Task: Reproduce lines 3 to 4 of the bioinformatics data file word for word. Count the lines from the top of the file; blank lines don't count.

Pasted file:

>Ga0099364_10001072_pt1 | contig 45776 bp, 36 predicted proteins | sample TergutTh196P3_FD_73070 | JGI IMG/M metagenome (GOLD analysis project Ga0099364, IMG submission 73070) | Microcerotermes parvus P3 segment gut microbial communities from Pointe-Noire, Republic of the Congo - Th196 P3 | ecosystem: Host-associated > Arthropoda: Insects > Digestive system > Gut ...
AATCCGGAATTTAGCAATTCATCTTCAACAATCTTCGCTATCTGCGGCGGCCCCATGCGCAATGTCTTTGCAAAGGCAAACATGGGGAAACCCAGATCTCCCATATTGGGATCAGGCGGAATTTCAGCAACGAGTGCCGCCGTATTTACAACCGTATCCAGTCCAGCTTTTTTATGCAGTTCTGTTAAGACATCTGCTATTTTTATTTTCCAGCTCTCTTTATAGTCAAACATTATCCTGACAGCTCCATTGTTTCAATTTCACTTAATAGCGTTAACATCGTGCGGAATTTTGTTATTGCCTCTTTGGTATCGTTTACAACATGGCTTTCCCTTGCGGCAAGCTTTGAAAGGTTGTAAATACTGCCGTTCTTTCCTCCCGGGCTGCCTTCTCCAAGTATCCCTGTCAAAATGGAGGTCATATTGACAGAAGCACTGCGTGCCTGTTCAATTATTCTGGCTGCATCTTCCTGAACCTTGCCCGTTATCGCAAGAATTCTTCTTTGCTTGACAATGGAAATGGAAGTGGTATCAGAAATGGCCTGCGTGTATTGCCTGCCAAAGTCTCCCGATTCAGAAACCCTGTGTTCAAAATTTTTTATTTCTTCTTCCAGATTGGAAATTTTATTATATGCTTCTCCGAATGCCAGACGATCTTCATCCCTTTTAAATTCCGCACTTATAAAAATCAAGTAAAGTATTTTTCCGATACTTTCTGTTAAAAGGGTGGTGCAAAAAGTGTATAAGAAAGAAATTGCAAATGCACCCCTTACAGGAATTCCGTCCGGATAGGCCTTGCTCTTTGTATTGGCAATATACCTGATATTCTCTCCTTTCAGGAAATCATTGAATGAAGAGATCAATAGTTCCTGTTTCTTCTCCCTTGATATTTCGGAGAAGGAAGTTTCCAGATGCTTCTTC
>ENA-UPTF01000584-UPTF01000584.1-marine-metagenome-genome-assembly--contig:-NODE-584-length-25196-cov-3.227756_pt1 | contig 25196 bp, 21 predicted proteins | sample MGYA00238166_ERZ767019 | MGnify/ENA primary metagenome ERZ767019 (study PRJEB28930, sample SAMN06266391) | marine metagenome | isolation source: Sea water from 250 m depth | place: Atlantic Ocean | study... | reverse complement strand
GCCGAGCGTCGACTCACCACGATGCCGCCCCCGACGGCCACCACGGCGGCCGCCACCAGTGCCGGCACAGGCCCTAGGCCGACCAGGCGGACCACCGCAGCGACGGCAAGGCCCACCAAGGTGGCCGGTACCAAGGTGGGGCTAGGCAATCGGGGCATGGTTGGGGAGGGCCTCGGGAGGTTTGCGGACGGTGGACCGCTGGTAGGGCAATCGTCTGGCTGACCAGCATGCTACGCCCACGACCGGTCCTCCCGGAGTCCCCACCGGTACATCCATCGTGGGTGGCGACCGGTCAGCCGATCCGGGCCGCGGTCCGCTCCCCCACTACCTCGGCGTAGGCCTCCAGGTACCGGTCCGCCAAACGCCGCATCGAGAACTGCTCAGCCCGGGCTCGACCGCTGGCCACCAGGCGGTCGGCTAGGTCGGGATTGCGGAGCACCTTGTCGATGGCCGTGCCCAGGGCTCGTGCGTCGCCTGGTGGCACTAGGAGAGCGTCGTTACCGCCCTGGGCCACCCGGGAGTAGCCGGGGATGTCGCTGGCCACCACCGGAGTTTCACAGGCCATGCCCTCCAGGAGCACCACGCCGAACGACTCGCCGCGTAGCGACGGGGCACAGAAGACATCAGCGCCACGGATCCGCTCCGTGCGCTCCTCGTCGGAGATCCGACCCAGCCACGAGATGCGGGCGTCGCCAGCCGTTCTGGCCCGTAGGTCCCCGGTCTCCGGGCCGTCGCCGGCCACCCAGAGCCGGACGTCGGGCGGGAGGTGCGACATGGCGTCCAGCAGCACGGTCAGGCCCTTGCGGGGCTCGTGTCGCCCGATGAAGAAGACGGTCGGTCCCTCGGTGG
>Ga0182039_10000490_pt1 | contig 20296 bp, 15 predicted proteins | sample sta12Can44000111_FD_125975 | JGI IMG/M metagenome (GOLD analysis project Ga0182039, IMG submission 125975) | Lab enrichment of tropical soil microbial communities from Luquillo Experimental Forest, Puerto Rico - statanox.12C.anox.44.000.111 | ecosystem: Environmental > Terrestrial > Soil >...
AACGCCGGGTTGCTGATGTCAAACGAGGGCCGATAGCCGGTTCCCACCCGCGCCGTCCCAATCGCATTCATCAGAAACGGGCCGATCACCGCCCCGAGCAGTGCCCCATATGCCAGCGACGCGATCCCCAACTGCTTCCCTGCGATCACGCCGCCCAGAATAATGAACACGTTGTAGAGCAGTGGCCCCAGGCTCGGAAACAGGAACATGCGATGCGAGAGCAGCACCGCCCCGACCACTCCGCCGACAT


>ENA-UPTF01000584-UPTF01000584.1-marine-metagenome-genome-assembly--contig:-NODE-584-length-25196-cov-3.227756_pt1 | contig 25196 bp, 21 predicted proteins | sample MGYA00238166_ERZ767019 | MGnify/ENA primary metagenome ERZ767019 (study PRJEB28930, sample SAMN06266391) | marine metagenome | isolation source: Sea water from 250 m depth | place: Atlantic Ocean | study... | reverse complement strand
GCCGAGCGTCGACTCACCACGATGCCGCCCCCGACGGCCACCACGGCGGCCGCCACCAGTGCCGGCACAGGCCCTAGGCCGACCAGGCGGACCACCGCAGCGACGGCAAGGCCCACCAAGGTGGCCGGTACCAAGGTGGGGCTAGGCAATCGGGGCATGGTTGGGGAGGGCCTCGGGAGGTTTGCGGACGGTGGACCGCTGGTAGGGCAATCGTCTGGCTGACCAGCATGCTACGCCCACGACCGGTCCTCCCGGAGTCCCCACCGGTACATCCATCGTGGGTGGCGACCGGTCAGCCGATCCGGGCCGCGGTCCGCTCCCCCACTACCTCGGCGTAGGCCTCCAGGTACCGGTCCGCCAAACGCCGCATCGAGAACTGCTCAGCCCGGGCTCGACCGCTGGCCACCAGGCGGTCGGCTAGGTCGGGATTGCGGAGCACCTTGTCGATGGCCGTGCCCAGGGCTCGTGCGTCGCCTGGTGGCACTAGGAGAGCGTCGTTACCGCCCTGGGCCACCCGGGAGTAGCCGGGGATGTCGCTGGCCACCACCGGAGTTTCACAGGCCATGCCCTCCAGGAGCACCACGCCGAACGACTCGCCGCGTAGCGACGGGGCACAGAAGACATCAGCGCCACGGATCCGCTCCGTGCGCTCCTCGTCGGAGATCCGACCCAGCCACGAGATGCGGGCGTCGCCAGCCGTTCTGGCCCGTAGGTCCCCGGTCTCCGGGCCGTCGCCGGCCACCCAGAGCCGGACGTCGGGCGGGAGGTGCGACATGGCGTCCAGCAGCACGGTCAGGCCCTTGCGGGGCTCGTGTCGCCCGATGAAGAAGACGGTCGGTCCCTCGGTGG